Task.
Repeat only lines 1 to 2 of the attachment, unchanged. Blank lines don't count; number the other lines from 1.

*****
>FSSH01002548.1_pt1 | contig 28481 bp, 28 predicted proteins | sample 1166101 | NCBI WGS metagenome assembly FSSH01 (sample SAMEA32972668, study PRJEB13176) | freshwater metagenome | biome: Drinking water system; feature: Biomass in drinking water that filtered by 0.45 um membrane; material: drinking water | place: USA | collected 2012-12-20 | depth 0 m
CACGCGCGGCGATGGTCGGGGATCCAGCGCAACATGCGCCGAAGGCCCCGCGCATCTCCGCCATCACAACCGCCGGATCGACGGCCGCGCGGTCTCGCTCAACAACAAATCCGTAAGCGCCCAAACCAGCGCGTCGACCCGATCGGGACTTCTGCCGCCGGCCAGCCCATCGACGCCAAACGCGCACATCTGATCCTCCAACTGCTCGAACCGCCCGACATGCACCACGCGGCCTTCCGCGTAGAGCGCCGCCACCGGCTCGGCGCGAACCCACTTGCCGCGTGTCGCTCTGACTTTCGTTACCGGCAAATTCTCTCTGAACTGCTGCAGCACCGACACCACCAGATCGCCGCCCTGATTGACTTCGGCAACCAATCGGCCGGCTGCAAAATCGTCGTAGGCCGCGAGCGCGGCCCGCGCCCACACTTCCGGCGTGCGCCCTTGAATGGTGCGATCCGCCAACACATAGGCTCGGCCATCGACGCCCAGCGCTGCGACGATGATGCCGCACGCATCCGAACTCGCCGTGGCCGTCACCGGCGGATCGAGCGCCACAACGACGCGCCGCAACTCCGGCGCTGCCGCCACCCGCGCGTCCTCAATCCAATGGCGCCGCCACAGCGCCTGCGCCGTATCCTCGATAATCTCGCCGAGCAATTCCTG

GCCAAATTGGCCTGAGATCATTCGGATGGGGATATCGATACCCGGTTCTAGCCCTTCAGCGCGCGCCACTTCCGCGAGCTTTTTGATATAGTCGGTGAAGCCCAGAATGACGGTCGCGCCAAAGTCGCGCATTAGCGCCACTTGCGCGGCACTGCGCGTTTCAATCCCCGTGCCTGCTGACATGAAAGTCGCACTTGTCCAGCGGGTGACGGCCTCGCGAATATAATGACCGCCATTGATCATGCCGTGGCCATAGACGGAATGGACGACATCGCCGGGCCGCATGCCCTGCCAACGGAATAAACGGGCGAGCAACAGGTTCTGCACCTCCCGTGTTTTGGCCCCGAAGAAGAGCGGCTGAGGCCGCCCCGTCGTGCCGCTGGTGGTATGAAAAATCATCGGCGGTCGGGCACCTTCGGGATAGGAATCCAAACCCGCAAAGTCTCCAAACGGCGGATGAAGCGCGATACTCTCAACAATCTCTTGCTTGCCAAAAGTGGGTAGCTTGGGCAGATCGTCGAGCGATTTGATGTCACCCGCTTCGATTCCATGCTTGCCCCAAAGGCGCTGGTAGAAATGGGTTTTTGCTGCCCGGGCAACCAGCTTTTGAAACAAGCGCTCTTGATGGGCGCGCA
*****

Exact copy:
>FSSH01002548.1_pt1 | contig 28481 bp, 28 predicted proteins | sample 1166101 | NCBI WGS metagenome assembly FSSH01 (sample SAMEA32972668, study PRJEB13176) | freshwater metagenome | biome: Drinking water system; feature: Biomass in drinking water that filtered by 0.45 um membrane; material: drinking water | place: USA | collected 2012-12-20 | depth 0 m
CACGCGCGGCGATGGTCGGGGATCCAGCGCAACATGCGCCGAAGGCCCCGCGCATCTCCGCCATCACAACCGCCGGATCGACGGCCGCGCGGTCTCGCTCAACAACAAATCCGTAAGCGCCCAAACCAGCGCGTCGACCCGATCGGGACTTCTGCCGCCGGCCAGCCCATCGACGCCAAACGCGCACATCTGATCCTCCAACTGCTCGAACCGCCCGACATGCACCACGCGGCCTTCCGCGTAGAGCGCCGCCACCGGCTCGGCGCGAACCCACTTGCCGCGTGTCGCTCTGACTTTCGTTACCGGCAAATTCTCTCTGAACTGCTGCAGCACCGACACCACCAGATCGCCGCCCTGATTGACTTCGGCAACCAATCGGCCGGCTGCAAAATCGTCGTAGGCCGCGAGCGCGGCCCGCGCCCACACTTCCGGCGTGCGCCCTTGAATGGTGCGATCCGCCAACACATAGGCTCGGCCATCGACGCCCAGCGCTGCGACGATGATGCCGCACGCATCCGAACTCGCCGTGGCCGTCACCGGCGGATCGAGCGCCACAACGACGCGCCGCAACTCCGGCGCTGCCGCCACCCGCGCGTCCTCAATCCAATGGCGCCGCCACAGCGCCTGCGCCGTATCCTCGATAATCTCGCCGAGCAATTCCTG